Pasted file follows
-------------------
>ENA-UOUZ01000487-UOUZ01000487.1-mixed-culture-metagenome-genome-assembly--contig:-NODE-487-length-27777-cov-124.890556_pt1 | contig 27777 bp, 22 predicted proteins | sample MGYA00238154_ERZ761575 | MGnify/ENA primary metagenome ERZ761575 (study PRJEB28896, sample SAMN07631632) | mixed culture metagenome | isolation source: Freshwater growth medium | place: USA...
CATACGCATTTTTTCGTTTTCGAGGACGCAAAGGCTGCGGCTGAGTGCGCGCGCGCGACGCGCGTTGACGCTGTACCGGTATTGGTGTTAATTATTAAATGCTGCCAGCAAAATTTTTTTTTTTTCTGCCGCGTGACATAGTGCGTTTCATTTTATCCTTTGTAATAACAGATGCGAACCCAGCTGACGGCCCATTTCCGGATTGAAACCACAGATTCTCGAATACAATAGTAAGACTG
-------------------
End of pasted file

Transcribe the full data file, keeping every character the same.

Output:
>ENA-UOUZ01000487-UOUZ01000487.1-mixed-culture-metagenome-genome-assembly--contig:-NODE-487-length-27777-cov-124.890556_pt1 | contig 27777 bp, 22 predicted proteins | sample MGYA00238154_ERZ761575 | MGnify/ENA primary metagenome ERZ761575 (study PRJEB28896, sample SAMN07631632) | mixed culture metagenome | isolation source: Freshwater growth medium | place: USA...
CATACGCATTTTTTCGTTTTCGAGGACGCAAAGGCTGCGGCTGAGTGCGCGCGCGCGACGCGCGTTGACGCTGTACCGGTATTGGTGTTAATTATTAAATGCTGCCAGCAAAATTTTTTTTTTTTCTGCCGCGTGACATAGTGCGTTTCATTTTATCCTTTGTAATAACAGATGCGAACCCAGCTGACGGCCCATTTCCGGATTGAAACCACAGATTCTCGAATACAATAGTAAGACTG